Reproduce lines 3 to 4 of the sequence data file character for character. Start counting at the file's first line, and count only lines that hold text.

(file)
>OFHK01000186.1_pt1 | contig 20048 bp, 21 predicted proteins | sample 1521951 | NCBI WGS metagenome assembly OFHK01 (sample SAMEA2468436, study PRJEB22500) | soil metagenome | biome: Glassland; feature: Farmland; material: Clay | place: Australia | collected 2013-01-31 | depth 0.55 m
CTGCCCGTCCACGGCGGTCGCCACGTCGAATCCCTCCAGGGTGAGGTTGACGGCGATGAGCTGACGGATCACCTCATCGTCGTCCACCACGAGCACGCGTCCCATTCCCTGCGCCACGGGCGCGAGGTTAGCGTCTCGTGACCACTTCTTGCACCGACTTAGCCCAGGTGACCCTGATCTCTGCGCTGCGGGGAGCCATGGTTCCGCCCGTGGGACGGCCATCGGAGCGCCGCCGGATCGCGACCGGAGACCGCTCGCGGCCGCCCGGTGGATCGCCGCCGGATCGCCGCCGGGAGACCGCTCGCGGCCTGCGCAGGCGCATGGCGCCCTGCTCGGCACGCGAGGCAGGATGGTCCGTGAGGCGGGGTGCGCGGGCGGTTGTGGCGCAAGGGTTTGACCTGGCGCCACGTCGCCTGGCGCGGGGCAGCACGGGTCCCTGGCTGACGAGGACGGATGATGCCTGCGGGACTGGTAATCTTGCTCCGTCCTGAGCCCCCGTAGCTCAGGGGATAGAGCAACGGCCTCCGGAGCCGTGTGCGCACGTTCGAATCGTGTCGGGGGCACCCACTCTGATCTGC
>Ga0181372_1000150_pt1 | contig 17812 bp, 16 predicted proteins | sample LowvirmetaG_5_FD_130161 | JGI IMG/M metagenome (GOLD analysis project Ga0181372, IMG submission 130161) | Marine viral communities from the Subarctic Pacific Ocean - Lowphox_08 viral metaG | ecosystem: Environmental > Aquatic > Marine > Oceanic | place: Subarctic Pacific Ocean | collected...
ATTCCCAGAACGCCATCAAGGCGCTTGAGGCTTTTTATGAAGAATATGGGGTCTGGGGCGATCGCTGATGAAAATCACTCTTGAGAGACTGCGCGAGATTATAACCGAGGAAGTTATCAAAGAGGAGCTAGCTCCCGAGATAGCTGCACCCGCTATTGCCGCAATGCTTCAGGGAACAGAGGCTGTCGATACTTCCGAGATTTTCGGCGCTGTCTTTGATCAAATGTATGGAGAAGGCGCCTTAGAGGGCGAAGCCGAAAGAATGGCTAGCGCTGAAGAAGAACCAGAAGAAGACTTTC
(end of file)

>Ga0181372_1000150_pt1 | contig 17812 bp, 16 predicted proteins | sample LowvirmetaG_5_FD_130161 | JGI IMG/M metagenome (GOLD analysis project Ga0181372, IMG submission 130161) | Marine viral communities from the Subarctic Pacific Ocean - Lowphox_08 viral metaG | ecosystem: Environmental > Aquatic > Marine > Oceanic | place: Subarctic Pacific Ocean | collected...
ATTCCCAGAACGCCATCAAGGCGCTTGAGGCTTTTTATGAAGAATATGGGGTCTGGGGCGATCGCTGATGAAAATCACTCTTGAGAGACTGCGCGAGATTATAACCGAGGAAGTTATCAAAGAGGAGCTAGCTCCCGAGATAGCTGCACCCGCTATTGCCGCAATGCTTCAGGGAACAGAGGCTGTCGATACTTCCGAGATTTTCGGCGCTGTCTTTGATCAAATGTATGGAGAAGGCGCCTTAGAGGGCGAAGCCGAAAGAATGGCTAGCGCTGAAGAAGAACCAGAAGAAGACTTTC